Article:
A: Hello, John! Welcome to the show.
J: Thanks for having me. I assume we’re learning Onomatopoeia and Mimetic words in English.
A: So, let’s start with the sound when we get hurt. I usually say, 아, or I called my mother, like this, 엄마! Or 엄마야! Or 아이고.
J: That’s interesting. When I got hurt, like if I bang my knee or something, I usually say Ouch!
A: Okay, and when we pretend we are knocking on someone’s door we say 똑똑.
J: When I explain to someone that I was knocking on the door, I say Knock Knock. What do you say when you forget something? I say oops!
A: I probably say, 어머나, I forgot. Oops, I forgot!
J: Sometimes I say, Uh-oh, I forgot. Or Yikes.
A: Can you explain that? So you say Oops, Uh-oh, or Yikes, when you forgot something?
J: Yes. I usually say oops, when I just stupidly forget. I say uh-oh, when the thing I forgot might cause trouble. And we say yikes, when we are surprised at what just happened.
A: So, it’s very similar. Oops, uh-oh, yikes are used when you forgot something. But the difference is…….
J: Yes, the difference depends on the situation.
A: Next is 짠!
J: What did you say?
A: I just said ta-da in Korean.
J: Yes. Ta-da, we say ta-da but mostly to indicate a surprise. For example, when we have a surprise birthday party for someone, we hide and jump out and say surprise! or ta-da.
A: Blah, blah, blah. No, I’m just kidding.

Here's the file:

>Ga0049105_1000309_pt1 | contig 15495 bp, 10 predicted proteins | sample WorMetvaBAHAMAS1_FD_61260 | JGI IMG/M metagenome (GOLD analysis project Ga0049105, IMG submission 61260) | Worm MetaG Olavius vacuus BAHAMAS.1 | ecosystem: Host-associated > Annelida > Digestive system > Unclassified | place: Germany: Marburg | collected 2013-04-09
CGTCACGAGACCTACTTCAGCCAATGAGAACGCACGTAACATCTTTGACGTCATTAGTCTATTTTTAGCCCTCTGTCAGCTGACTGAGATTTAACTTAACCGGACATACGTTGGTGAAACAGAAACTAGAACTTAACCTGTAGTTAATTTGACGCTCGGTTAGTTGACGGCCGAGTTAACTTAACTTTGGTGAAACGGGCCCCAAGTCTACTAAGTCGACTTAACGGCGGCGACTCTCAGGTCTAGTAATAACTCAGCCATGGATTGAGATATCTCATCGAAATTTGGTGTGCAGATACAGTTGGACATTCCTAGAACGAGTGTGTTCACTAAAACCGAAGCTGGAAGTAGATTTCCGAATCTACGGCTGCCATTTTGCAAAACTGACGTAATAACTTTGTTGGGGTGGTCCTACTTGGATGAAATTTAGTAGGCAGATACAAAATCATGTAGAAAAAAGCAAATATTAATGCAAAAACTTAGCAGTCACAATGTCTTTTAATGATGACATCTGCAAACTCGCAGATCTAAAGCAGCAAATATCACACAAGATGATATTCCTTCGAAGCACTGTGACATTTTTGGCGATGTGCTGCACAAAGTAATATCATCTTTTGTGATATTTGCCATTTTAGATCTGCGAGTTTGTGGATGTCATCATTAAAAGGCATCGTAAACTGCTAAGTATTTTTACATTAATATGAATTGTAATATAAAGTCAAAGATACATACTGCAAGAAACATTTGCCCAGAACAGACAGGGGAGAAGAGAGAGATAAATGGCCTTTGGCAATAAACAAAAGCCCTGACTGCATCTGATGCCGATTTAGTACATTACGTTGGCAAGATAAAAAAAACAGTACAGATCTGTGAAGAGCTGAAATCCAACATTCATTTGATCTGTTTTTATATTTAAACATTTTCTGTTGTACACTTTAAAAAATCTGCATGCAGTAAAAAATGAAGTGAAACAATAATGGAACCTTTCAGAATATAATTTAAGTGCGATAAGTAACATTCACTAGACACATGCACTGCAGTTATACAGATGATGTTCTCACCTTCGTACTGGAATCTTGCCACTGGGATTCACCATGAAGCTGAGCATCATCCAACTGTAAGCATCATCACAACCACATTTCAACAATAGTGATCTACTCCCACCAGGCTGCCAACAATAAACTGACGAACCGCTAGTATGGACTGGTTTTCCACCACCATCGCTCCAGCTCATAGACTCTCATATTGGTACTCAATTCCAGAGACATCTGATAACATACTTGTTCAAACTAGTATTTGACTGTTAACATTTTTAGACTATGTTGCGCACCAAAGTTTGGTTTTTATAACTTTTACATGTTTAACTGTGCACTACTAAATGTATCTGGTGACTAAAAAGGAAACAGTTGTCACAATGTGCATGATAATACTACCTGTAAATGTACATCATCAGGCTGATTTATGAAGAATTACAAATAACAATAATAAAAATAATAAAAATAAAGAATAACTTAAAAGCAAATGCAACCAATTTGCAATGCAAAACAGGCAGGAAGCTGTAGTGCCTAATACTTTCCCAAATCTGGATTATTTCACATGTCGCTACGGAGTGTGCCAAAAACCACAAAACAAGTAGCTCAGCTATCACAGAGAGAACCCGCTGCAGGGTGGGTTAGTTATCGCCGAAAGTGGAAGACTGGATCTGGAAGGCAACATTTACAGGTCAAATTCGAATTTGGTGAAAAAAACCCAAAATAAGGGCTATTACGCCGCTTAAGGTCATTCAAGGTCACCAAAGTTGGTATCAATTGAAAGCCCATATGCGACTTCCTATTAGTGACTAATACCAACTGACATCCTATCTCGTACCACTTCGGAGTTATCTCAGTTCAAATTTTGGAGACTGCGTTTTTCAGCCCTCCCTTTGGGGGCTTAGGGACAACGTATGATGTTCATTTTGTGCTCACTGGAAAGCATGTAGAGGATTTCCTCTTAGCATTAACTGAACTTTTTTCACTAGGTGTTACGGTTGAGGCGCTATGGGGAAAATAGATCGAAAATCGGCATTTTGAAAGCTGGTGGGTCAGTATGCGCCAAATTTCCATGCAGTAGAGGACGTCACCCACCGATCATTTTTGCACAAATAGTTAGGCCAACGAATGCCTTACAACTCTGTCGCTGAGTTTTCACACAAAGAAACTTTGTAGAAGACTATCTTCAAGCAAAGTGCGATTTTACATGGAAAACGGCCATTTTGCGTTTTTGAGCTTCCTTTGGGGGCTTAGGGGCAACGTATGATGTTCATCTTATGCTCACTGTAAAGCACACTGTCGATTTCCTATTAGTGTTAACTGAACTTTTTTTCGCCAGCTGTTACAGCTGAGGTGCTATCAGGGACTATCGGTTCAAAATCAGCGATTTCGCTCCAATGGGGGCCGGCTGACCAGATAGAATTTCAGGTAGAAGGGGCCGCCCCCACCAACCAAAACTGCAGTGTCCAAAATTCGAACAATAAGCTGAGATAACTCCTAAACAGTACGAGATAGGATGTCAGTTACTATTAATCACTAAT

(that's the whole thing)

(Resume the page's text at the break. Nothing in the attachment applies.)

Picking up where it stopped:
J: OK, you are saying blah, blah, blah. In that case it’s because you are tired of me talking too long.
A: Sometimes, we say blah, blah, blah when we disagree and we don’t want to hear what you are saying.
J: Right. Blah, blah, blah can mean I’m listening but I don’t agree. How about that in Korean?
A: We say 어쩌구, 저쩌구, blah, blah. Now can you guess, what I’m saying? 빨리빨리.
J: Are you saying let’s go?
A: Almost. I’m saying hurry up.
J: Yes, we say chop-chop.
A: Could you use chop-chop in a sentence?
J: The taxi is waiting. Let’s go! Chop-chop!
A: 짝짝짝. That’s the sound of clapping. You gave a correct answer. That’s why I applauded.
J: Oh, it sounds the same as clap, clap, clap.
A: Yes. And tell me, what do you say when you try to make a bird fly away?
J: Shoo, Shoo! What do you say in Korean?
A: 훠이! 훠이!
J: What if the bird speaks English?
A: Then I will say Shoo! Okay, so let me see, how do you make a chewing noise? I say 쩝쩝
J: We might say munch, munch, but we don’t use that too often.
A: Then how do you ask someone, don’t make a chewing noise.
J: We say, “Don’t smack your lips.” And there’s another one. Making noise when you drink liquid. Gulping, slurping, and sipping. The difference is: gulping and slurping are drinking quickly. Sipping is slow. So it’s slower and probably smaller amounts. When I’m really thirsty, I don’t sip I slurp. And we also use slurp, when we see a person trying to eat noodles with soup, and they are eating very quickly, we can say, he’s slurping the noodles.
A: Okay, it was very interesting lesson.
J: I’m just kidding! We say huh? when we didn’t understand something, or didn’t hear clearly.
A: Instead of saying excuse me, or I beg your pardon? What did you just say?
A: All right. That’s all for me today. Thank you, John.
J: Thank you.
Everyday English VOA 매일영어 오늘은 의성어, 의태어, 감탄사등을 영어로 어떻게 표현하는지 살펴봤습니다.